Select your localized edition:

Close ×

More Ways to Connect

Discover one of our 28 local entrepreneurial communities »

Be the first to know as we launch in new countries and markets around the globe.

Interested in bringing MIT Technology Review to your local market?

MIT Technology ReviewMIT Technology Review - logo


Unsupported browser: Your browser does not meet modern web standards. See how it scores »

{ action.text }

This March, researchers at the National Ignition Facility demonstrated a 1.1 megajoule laser designed to ignite nuclear fusion reactions by 2010. But the facility’s technology, which is housed at the Lawrence Livermore National Laboratory in California, cannot yet generate enough energy to drive a practical power plant. So, even as physicists look forward to next year’s demonstration, they’re working on even more powerful lasers that could make possible a method for a kind of laser-induced fusion called fast ignition.

This week, at the annual meeting of the Optics Society of America in San Jose, CA, researchers from the University of Texas presented plans to build an exawatt laser that would be three orders of magnitude more powerful than anything that exists today. Today’s most powerful lasers operate on the order of about a petawatt, or 10 to the power 15 (one quadrillion) watts. An exawatt is 10 to a power of 18 watts. Exawatt lasers will be able to concentrate that power in areas measuring micrometers, creating tremendous intensities.

One way to increase the power of a laser is to decrease the duration of the laser pulse. But working with laser pulses on the order of picoseconds or even femtoseconds is difficult because such pulses are made up of a wide bandwidth of light frequencies that damage optical glass, including the phosphate glass often used to amplify laser light, for example at the National Ignition Facility.

Todd Ditmire, director of the High Intensity Laser Science Group at the University of Texas at Austin, reported at this week’s meeting that a new type of glass should be able to handle the intense pulses of light needed to create an exawatt laser. The glass would be doped and used to create devices called amplifiers–when light from a laser shines on the glass amplifier, ions in the glass absorb the light and re-emit it at higher energy. “The glass is just a host–it’s a transparent material that holds the ions,” says Ditmire.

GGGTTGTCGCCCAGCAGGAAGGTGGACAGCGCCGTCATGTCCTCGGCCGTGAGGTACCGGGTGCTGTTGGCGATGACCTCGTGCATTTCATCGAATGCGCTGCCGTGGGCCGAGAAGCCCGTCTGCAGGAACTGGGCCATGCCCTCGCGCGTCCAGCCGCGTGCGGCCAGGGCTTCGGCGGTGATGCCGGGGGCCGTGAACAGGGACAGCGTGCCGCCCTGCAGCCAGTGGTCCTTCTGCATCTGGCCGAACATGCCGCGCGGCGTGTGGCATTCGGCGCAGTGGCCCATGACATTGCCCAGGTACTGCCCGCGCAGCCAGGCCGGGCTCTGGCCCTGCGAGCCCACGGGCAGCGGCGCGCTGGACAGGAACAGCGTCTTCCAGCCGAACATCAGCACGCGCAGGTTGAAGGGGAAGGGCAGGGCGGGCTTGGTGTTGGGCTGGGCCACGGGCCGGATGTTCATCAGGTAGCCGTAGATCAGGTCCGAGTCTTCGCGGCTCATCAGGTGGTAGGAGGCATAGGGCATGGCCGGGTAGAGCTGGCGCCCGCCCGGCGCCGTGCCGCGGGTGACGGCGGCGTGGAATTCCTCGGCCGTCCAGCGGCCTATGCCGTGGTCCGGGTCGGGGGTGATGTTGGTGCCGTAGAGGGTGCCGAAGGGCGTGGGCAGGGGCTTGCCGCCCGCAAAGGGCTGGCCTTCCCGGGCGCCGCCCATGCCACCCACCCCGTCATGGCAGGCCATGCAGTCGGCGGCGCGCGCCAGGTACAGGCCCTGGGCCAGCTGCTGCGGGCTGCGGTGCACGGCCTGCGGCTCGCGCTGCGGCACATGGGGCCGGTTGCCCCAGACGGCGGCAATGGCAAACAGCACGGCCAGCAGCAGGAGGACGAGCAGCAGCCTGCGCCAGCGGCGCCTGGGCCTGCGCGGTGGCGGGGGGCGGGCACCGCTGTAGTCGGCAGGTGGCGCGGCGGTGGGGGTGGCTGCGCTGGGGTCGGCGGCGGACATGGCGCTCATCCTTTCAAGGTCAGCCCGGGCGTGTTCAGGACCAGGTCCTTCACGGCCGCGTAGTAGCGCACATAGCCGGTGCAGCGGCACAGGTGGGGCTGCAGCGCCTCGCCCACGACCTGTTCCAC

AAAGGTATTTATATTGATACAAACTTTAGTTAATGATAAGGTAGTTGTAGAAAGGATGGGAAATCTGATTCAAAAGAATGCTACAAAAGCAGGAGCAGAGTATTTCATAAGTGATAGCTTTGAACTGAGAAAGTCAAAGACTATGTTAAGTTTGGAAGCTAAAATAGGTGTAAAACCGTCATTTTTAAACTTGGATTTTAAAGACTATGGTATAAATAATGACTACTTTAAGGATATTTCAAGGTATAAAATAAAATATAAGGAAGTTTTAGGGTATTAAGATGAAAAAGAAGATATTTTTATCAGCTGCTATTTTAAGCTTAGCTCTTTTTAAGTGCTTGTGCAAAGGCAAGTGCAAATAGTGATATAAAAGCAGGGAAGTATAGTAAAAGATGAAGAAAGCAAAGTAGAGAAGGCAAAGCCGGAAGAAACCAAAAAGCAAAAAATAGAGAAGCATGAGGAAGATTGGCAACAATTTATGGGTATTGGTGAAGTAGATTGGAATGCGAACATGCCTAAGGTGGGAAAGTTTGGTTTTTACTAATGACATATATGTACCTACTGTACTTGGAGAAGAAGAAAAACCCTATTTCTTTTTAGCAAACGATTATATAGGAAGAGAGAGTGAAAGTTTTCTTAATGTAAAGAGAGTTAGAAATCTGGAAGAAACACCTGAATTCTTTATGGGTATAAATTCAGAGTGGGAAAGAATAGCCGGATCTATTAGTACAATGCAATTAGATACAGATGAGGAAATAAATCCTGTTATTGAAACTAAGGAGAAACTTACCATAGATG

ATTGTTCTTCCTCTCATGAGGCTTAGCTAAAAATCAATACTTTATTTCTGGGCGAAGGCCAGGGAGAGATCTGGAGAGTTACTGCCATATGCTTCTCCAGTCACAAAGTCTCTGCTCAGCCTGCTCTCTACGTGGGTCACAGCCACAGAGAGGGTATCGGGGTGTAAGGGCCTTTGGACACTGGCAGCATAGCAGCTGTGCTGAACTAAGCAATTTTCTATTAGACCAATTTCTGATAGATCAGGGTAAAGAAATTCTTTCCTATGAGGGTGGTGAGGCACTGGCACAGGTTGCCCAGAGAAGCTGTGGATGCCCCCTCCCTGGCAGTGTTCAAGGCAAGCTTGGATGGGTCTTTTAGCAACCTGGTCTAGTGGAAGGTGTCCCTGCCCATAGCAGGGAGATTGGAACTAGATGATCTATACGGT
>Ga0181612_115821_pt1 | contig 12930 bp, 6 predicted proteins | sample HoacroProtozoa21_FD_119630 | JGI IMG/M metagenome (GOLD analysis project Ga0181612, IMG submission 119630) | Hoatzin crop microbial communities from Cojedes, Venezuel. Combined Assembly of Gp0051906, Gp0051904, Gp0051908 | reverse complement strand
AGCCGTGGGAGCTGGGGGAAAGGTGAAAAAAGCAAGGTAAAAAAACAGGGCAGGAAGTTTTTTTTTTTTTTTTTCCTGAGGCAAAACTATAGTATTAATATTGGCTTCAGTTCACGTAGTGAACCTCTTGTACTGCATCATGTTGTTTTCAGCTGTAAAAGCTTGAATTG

The advantage of sticking with glass instead of another material is that manufacturers can readily make it into large devices, which increases the power of the resulting beam. In contrast, titanium sapphire can act as an amplifier for high-power lasers, but it’s difficult to make in big pieces, says Ditmire. Working with German manufacturer Schott, the Texas group has begun characterizing the properties of their new type of glass, which combines silicate, the material that makes up everyday glass objects, with the metal element tantalum. Ditmire says his group is now working with Schott to create larger pieces of the material that will be assembled to make a prototype laser.

Ditmire expects that the first application of exawatt lasers will be as energy sources for medical particle accelerators. Bombarding tumors with protons causes fewer side effects than x-ray therapy because the protons release their energy all at once, sparing surrounding tissues. However, proton therapy hasn’t come into wide use because it requires large particle accelerators. Compact exawatt lasers should be powerful enough to accelerate protons for medical therapy.

1 comment. Share your thoughts »

Credit: Texas Petawatt Laser Project

Tagged: Energy, Materials, lasers, optics, light, materials science, fusion, cancer therapy

Reprints and Permissions | Send feedback to the editor

From the Archives


Introducing MIT Technology Review Insider.

Already a Magazine subscriber?

You're automatically an Insider. It's easy to activate or upgrade your account.

Activate Your Account

Become an Insider

It's the new way to subscribe. Get even more of the tech news, research, and discoveries you crave.

Sign Up

Learn More

Find out why MIT Technology Review Insider is for you and explore your options.

Show Me